Sudden unexpected infant death (SUID) is a major cause of infant death and a public health issue with little progress over the past 20 years. After an initial decline in SUIDs following the 1992 policy statement by the American Academy of Pediatrics and the 1994 NIH-led “Back to Sleep” campaign, the number of SUIDs has plateaued, and nearly ten infants a day die suddenly and unexpectedly. As a recipient of SUID Case Registry funding beginning in 2019, we have established a successful surveillance system for SUID in Cook County, IL. Cook County is a widely diverse population of 5.2 million, the second most populous county in the United States that includes all of Chicago, the nation’s third largest city. As evidenced by this surveillance system, nearly every week in Cook County an infant dies suddenly and unexpectedly, with SUID rates that are over 14 times higher in non-Hispanic Black infants and nearly 3 times higher in Hispanic infants, when compared to white infants. Continuing surveillance through the established Cook County SUID-CR will allow for ongoing high-quality data collection, analysis and dissemination of the circumstances and factors regarding an infant’s sudden and unexpected death to inform prevention efforts. This is accomplished through our strong partnerships with the Cook County Medical Examiner’s Office and Cook County’s Child Death Review Teams, as well as the city, county and state’s public health departments. We have successfully developed prevention approaches to Cook County communities most impacted by SUID through our Community Partnership Approaches for Safe Sleep – Chicago team (CPASS Chicago). Our expanded public health and community outreach partners and activities will continue to be informed by the Cook County SUID-CR to tailor prevention approaches that address both the upstream factors driving disproportionate infant mortality experienced by historically disinvested communities as well as optimizing the immed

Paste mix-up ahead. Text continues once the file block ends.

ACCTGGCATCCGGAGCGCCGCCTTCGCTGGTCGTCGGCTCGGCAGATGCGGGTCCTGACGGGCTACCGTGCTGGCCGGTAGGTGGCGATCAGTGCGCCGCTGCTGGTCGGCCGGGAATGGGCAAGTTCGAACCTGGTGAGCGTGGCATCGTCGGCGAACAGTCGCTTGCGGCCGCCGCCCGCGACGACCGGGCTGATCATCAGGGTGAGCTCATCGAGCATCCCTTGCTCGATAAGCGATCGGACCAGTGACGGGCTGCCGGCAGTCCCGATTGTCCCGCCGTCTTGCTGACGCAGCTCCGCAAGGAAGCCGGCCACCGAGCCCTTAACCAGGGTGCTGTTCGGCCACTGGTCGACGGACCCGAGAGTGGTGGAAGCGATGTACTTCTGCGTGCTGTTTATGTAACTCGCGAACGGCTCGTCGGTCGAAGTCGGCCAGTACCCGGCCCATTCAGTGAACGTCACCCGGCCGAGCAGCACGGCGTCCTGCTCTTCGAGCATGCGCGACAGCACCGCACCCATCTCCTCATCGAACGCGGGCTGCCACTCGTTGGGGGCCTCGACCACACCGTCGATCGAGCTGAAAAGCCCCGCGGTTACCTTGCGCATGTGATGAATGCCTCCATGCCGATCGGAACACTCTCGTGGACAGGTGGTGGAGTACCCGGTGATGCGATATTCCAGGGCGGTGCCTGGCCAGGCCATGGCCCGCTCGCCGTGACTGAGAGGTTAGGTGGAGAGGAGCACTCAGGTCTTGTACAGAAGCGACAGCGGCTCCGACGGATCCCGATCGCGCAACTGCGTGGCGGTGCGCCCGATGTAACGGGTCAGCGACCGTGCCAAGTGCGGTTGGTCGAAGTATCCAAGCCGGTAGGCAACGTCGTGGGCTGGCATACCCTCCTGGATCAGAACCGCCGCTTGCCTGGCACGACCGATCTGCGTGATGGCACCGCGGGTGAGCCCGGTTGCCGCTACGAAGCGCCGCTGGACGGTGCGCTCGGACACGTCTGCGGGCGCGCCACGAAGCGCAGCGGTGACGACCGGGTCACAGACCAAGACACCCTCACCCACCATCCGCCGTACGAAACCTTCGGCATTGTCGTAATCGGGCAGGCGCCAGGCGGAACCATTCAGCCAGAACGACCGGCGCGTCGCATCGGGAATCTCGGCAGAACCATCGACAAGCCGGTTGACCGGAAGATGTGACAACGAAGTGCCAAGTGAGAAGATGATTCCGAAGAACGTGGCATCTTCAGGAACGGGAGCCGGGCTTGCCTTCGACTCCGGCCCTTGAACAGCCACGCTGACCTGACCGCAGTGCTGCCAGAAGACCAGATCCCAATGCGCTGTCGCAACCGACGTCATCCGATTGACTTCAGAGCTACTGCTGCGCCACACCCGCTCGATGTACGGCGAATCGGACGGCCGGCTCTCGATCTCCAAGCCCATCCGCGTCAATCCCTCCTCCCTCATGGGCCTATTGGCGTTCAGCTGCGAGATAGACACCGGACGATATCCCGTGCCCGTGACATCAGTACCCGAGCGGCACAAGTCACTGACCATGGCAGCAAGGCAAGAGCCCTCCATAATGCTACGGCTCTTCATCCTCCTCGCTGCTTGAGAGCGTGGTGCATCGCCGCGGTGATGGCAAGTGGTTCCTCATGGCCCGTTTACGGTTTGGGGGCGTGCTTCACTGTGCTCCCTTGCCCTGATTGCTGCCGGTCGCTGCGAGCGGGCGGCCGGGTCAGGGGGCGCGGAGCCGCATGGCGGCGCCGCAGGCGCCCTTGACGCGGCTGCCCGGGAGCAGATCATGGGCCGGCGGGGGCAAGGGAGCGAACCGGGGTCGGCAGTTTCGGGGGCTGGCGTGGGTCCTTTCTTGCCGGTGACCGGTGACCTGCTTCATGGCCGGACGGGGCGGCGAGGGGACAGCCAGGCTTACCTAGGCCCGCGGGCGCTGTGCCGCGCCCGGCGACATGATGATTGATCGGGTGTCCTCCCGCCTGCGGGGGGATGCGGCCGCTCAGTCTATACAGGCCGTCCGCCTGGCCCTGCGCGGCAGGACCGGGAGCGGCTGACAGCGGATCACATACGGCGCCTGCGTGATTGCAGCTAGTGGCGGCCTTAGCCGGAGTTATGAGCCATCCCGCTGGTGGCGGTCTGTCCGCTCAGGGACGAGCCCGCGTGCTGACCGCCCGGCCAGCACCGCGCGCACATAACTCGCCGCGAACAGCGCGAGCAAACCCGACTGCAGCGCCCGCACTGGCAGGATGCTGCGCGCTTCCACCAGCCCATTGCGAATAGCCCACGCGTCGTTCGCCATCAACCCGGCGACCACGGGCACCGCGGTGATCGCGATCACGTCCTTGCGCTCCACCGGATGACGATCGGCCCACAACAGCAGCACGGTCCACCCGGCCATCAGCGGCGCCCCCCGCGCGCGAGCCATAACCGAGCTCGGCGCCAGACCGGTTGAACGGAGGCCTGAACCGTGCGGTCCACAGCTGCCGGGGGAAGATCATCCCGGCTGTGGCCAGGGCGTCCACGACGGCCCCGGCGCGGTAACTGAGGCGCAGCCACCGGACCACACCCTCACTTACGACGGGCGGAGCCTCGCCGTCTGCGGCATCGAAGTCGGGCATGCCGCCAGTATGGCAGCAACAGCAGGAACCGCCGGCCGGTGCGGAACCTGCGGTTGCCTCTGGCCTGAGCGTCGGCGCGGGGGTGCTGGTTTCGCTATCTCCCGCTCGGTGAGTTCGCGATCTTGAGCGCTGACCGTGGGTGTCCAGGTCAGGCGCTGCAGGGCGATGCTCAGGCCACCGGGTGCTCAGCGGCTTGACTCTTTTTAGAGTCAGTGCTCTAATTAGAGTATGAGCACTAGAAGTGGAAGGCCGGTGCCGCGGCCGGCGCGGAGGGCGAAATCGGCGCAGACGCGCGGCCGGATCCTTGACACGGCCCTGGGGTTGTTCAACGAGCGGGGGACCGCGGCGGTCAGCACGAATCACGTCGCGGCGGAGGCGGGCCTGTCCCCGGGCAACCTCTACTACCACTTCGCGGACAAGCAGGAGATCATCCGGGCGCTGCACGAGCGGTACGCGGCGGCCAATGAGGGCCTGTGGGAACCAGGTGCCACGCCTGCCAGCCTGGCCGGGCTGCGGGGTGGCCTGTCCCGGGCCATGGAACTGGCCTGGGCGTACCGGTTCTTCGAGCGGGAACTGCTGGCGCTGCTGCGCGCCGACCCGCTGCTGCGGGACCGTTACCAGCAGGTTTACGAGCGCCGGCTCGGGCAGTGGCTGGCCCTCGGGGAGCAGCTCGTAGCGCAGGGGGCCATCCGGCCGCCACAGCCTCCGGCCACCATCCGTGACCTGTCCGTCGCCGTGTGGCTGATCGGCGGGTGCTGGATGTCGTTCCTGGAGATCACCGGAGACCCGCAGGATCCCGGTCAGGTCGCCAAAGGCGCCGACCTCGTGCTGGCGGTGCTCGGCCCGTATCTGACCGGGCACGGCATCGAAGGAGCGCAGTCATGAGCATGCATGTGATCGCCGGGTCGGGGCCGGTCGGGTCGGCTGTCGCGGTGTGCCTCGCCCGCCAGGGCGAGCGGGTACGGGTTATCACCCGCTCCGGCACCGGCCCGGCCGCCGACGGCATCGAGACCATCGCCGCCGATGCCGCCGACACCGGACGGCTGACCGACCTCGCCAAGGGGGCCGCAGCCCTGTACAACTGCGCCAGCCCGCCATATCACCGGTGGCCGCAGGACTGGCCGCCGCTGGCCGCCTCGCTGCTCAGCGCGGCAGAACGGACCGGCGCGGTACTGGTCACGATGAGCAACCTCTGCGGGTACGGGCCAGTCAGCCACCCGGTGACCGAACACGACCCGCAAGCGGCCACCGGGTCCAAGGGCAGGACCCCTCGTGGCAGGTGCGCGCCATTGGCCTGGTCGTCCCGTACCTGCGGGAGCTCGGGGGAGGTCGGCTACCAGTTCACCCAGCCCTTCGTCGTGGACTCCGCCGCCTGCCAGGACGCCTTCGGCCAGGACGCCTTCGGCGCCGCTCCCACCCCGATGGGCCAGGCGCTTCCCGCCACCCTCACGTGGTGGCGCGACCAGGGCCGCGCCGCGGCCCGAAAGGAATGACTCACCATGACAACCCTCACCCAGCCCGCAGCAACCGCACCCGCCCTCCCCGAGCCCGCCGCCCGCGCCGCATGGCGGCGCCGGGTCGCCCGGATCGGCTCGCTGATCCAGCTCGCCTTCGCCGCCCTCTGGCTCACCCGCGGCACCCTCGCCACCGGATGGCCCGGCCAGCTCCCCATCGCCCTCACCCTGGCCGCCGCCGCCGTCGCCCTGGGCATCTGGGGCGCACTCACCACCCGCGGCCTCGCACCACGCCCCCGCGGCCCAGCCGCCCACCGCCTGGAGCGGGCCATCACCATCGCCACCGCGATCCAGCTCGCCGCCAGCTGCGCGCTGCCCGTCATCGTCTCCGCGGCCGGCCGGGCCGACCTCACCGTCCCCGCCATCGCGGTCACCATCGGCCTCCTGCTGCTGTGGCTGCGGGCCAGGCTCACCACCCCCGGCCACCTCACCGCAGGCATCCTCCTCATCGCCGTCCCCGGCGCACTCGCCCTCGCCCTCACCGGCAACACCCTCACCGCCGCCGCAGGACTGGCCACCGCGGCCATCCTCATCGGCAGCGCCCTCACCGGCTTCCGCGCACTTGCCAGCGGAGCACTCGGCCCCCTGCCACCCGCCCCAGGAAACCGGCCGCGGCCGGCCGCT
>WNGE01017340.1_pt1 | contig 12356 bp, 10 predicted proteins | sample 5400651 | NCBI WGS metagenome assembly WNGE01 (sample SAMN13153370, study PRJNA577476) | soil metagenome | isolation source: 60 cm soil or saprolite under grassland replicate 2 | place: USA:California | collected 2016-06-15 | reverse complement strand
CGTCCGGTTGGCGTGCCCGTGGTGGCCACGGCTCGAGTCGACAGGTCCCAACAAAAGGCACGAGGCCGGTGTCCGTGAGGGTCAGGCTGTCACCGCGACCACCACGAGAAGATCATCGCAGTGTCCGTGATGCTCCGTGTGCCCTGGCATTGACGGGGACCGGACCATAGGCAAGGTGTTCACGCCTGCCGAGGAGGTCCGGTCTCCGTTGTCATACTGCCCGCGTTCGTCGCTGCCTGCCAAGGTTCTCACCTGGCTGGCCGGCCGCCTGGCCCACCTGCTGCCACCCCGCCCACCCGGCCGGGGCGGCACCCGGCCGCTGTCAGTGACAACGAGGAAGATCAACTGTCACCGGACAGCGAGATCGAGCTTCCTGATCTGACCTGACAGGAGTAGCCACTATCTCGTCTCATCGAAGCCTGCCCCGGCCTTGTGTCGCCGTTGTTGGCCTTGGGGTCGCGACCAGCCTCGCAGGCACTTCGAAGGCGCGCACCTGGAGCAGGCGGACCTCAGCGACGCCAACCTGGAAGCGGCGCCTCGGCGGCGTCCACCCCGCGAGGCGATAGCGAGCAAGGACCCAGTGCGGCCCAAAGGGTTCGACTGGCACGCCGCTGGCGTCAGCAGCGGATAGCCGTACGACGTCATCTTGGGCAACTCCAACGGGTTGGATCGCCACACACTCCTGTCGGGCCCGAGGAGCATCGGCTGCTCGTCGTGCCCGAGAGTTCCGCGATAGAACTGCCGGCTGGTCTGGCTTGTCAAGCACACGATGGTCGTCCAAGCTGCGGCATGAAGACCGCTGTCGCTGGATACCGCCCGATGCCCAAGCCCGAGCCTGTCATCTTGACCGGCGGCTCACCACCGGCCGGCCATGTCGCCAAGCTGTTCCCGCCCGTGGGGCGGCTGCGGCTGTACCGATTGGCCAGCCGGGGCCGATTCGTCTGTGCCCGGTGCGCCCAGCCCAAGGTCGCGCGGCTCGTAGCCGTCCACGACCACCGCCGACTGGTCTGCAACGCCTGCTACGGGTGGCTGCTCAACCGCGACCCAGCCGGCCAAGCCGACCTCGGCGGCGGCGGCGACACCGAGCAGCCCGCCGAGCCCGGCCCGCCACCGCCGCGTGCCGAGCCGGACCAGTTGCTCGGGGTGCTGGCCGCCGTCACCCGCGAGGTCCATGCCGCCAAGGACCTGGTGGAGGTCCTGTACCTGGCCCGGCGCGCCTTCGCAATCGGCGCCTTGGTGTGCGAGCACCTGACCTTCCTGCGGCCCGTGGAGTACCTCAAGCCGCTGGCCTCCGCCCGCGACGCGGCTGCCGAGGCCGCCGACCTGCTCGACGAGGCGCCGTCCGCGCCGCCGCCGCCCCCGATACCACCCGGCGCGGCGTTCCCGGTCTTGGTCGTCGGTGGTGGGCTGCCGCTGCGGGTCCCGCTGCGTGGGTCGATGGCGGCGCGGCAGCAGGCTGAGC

iate risks posed by the infant sleep environment.